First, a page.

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June 11, 2011

Do what you love?

Love what you doMany people, myself included, tell others: "Do what you love."

I've always thought this was good advice. It seems to work for me.

Yet a guy named Cal Newport make a pretty good case for turning that bit of wisdom around:

"Love what you do."

Newport writes a blog called Study Hacks that lists articles with near-irresistable titles like Want to Get Into Harvard? Spend More Time Staring at the Clouds and How to Get into Stanford with B's on Your Transcript. He flatly declares that "follow your passion" is bad advice. For his full argument, read Beyond Passion: The Science of Loving What You Do

As I understand it, and I admit I'm still trying to grasp Newport's viewpoint, is that you must first master a skill, then use this to do work that gives you three things:

If you have these three things you will be happy, so the argument goes.

[Graphic above by designer/writer/teacher Frank Chimero, whose blog is also worth reading.]


An important section in the article refutes the common view that monetary rewards are the best way to motivate people. So while no one would turn down more money in their paycheck, it's not the best way to get them to perform well in creative fields.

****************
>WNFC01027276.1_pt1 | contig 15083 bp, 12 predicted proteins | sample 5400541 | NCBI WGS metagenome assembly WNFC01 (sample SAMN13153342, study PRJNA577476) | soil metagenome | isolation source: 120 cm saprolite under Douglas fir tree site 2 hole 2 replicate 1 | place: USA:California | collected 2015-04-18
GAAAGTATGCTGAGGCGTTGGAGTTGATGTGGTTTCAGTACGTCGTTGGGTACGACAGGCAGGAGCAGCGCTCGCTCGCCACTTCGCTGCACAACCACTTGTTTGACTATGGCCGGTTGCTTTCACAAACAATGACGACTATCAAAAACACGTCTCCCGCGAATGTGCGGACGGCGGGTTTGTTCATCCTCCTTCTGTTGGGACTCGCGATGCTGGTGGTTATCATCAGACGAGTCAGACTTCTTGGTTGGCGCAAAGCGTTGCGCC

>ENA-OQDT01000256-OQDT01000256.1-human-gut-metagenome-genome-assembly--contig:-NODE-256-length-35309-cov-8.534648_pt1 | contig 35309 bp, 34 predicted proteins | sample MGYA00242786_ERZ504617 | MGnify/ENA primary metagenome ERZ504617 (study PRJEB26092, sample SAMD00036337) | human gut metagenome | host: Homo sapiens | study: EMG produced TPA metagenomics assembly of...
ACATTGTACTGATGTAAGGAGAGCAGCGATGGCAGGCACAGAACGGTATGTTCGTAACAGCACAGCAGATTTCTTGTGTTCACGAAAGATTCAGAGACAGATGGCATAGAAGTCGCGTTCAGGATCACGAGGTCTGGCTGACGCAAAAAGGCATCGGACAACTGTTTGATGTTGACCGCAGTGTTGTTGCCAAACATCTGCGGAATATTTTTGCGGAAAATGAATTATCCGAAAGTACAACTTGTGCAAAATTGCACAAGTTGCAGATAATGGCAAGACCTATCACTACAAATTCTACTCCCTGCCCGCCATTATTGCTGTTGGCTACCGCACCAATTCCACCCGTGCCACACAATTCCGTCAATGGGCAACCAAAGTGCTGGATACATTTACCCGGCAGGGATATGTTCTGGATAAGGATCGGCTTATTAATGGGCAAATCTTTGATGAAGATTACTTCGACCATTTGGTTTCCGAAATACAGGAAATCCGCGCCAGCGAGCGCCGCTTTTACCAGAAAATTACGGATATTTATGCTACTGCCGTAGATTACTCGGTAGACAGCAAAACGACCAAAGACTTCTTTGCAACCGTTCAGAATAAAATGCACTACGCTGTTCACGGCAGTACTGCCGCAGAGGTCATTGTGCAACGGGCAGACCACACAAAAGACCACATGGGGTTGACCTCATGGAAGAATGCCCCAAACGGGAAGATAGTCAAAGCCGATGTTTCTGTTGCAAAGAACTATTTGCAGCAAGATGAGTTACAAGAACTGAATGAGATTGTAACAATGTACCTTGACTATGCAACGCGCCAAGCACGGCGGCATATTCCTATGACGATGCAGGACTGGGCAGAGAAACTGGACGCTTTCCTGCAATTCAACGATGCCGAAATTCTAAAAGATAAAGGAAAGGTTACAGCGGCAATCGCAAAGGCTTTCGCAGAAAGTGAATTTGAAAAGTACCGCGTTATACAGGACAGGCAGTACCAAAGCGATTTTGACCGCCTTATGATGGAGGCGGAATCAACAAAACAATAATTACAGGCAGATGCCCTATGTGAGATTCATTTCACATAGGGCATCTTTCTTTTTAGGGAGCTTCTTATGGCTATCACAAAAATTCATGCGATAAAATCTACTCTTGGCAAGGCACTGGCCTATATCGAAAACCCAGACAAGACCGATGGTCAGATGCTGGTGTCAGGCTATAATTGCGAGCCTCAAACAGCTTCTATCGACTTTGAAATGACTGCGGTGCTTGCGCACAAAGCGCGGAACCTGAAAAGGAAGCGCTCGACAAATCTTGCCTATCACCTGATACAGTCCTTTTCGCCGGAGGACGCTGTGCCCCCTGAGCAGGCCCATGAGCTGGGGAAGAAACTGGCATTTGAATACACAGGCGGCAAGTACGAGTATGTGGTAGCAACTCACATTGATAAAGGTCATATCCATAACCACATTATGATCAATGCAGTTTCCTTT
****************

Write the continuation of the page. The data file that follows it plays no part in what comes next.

Daniel Pink's TED talk on the science of motivation explains this in detail. It'll have you questioning the conventional wisdom on this topic.

Where does that leave us?

Wish I had an answer to that question. There's a connection to be made with how we teach people, and I've been giving that a lot of thought.

There's another connection to be made with video/computer games and their ability to draw people into virtual worlds. If we could get students to focus their attention and energy on learning traditional subject in the same way they learn World of Warcraft we'd certainly transform education.

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